The best suggestion that I got from several of my local friends, and I took, was to stick with exactly what I know, not to try anything 'new' just for this gig.

The venue was very different from what I imagined. When they said it would hold 650 people, I imagined a fairly large auditorium. What I got was a 'Rock club', with a relatively small room, with no seats. I guess you can fit a lot more people in when they're standing.

One of the things that I put in my favor, was that I brought my own professional quality wireless headset mic. They only had wired mics. This gave me 2 benefits: a) I was used to working with my own mic b) I immediately showed the venue people that I was a professional, and they treated me as such.

The biggest surprise was that the stage was totally taken up with the band's equipment...none of it could be 'touched'. I asked where the other warm up acts like me had performed, and was told that they performed on the audience floor, so I said that was fine with me. They taped out a performance area, and security moved the people when I got started. The only issue was that I'm sure the people beyond the first 3 rows of people really couldn't see what was going on. It made my show a lot more intimate than I thought it was going to be. I could interact with the audience instead of being above them on a high stage.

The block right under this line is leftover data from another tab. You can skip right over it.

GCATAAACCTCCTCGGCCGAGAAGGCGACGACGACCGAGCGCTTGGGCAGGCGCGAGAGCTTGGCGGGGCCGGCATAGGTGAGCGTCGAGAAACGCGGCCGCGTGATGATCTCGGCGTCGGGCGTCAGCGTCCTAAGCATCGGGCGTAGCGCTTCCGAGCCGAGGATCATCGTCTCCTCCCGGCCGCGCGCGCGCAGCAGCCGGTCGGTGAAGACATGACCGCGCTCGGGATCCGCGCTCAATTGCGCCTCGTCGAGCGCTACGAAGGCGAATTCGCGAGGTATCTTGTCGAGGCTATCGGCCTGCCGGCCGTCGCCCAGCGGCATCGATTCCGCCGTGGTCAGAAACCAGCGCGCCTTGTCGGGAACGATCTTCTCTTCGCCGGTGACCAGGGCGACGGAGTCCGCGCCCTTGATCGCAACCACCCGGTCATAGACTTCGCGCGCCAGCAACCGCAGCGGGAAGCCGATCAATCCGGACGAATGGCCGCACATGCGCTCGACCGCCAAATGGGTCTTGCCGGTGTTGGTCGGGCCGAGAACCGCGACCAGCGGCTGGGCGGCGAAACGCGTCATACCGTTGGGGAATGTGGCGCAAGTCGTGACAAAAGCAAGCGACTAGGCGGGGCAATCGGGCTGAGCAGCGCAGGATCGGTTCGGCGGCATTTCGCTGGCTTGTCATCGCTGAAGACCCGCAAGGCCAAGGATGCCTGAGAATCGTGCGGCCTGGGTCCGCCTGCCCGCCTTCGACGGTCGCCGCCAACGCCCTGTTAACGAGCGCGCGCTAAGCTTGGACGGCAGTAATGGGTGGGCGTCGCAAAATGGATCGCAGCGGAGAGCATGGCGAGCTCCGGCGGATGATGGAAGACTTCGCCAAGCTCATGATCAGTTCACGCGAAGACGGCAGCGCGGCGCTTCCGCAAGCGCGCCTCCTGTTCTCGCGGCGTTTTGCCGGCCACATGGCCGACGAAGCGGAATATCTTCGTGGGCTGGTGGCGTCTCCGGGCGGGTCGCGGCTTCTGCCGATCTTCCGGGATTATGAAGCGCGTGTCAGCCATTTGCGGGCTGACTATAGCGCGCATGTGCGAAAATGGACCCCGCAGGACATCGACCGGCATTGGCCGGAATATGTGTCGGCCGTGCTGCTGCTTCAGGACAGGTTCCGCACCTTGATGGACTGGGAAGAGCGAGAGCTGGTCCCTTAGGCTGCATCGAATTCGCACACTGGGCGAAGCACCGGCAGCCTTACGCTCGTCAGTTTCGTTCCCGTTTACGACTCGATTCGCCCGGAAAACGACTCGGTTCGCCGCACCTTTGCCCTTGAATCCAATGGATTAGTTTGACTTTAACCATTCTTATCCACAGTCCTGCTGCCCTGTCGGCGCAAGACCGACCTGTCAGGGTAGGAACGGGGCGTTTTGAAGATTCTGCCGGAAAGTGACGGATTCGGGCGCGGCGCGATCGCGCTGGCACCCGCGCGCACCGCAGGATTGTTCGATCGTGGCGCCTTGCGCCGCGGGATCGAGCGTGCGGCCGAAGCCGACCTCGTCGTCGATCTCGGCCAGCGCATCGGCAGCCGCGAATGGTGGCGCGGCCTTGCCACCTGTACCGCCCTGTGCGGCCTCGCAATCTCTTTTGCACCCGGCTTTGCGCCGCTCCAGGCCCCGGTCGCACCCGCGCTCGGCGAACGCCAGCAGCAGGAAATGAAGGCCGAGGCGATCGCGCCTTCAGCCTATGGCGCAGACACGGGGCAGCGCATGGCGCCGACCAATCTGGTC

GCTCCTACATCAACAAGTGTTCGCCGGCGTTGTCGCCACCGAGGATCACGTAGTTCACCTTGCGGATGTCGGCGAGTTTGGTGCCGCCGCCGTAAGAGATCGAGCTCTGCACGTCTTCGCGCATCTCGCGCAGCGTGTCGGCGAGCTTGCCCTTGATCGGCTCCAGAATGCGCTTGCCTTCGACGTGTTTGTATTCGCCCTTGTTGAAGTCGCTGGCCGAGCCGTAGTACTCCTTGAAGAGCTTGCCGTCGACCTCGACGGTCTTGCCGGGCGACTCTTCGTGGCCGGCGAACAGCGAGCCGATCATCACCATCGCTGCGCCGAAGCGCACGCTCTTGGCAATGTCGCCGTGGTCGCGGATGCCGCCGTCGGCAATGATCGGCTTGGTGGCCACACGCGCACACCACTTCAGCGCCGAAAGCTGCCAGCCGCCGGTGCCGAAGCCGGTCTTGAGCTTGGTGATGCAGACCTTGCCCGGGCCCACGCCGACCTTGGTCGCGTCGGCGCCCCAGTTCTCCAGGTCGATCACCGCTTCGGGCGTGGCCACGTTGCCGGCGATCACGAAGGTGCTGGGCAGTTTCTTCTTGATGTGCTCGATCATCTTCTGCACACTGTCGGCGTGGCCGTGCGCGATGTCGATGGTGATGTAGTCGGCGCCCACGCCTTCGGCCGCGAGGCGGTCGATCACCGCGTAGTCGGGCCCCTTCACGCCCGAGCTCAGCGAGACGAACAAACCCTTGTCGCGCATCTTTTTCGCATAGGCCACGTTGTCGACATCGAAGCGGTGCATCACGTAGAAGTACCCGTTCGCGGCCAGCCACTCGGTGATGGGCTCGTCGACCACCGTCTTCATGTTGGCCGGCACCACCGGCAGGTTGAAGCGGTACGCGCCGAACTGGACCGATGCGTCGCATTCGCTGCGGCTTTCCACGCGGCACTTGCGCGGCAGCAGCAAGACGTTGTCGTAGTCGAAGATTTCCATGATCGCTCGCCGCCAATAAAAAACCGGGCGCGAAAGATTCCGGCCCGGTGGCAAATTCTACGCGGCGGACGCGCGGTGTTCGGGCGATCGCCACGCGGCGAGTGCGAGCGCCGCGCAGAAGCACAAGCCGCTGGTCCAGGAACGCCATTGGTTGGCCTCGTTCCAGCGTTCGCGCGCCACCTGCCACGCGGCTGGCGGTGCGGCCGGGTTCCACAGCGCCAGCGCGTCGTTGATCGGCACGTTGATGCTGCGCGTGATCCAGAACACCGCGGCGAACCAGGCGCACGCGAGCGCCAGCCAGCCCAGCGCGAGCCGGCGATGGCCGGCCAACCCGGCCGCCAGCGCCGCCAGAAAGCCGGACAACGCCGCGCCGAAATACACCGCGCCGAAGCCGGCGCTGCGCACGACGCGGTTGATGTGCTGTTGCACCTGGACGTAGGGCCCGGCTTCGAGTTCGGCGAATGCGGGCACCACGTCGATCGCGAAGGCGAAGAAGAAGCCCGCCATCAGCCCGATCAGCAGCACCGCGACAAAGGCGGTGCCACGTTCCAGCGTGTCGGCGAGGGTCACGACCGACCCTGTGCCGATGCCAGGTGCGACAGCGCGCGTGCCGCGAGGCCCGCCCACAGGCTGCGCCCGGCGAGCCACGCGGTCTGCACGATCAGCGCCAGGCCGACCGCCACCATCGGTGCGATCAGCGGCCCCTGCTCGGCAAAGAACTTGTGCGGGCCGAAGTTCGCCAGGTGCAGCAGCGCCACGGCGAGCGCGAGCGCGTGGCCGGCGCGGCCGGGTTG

I went on about 80 minutes before the main act, so there were only about 150 people there. Once I started and my first couple of jokes actually got laughs, I was off and running....literally. I raced through what would have been 30 minutes of material in 15, but everything worked, except, in my nervousness, I forgot to 'not' do one section of a routine, which made me go over by about 3 minutes.